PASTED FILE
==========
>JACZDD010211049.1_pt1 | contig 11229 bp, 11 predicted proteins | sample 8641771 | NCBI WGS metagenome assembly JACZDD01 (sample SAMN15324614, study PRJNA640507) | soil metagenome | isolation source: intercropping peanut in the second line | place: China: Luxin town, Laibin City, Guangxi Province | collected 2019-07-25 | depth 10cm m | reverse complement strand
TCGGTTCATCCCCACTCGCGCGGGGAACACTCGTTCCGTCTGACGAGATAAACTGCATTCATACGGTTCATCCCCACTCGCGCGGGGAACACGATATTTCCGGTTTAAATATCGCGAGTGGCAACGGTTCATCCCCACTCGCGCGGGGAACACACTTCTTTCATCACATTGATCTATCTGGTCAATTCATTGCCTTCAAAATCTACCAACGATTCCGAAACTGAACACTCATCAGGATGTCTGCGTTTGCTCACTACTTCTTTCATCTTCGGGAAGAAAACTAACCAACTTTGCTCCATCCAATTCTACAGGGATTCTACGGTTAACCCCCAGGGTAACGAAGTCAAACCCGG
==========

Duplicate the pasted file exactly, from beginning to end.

>JACZDD010211049.1_pt1 | contig 11229 bp, 11 predicted proteins | sample 8641771 | NCBI WGS metagenome assembly JACZDD01 (sample SAMN15324614, study PRJNA640507) | soil metagenome | isolation source: intercropping peanut in the second line | place: China: Luxin town, Laibin City, Guangxi Province | collected 2019-07-25 | depth 10cm m | reverse complement strand
TCGGTTCATCCCCACTCGCGCGGGGAACACTCGTTCCGTCTGACGAGATAAACTGCATTCATACGGTTCATCCCCACTCGCGCGGGGAACACGATATTTCCGGTTTAAATATCGCGAGTGGCAACGGTTCATCCCCACTCGCGCGGGGAACACACTTCTTTCATCACATTGATCTATCTGGTCAATTCATTGCCTTCAAAATCTACCAACGATTCCGAAACTGAACACTCATCAGGATGTCTGCGTTTGCTCACTACTTCTTTCATCTTCGGGAAGAAAACTAACCAACTTTGCTCCATCCAATTCTACAGGGATTCTACGGTTAACCCCCAGGGTAACGAAGTCAAACCCGG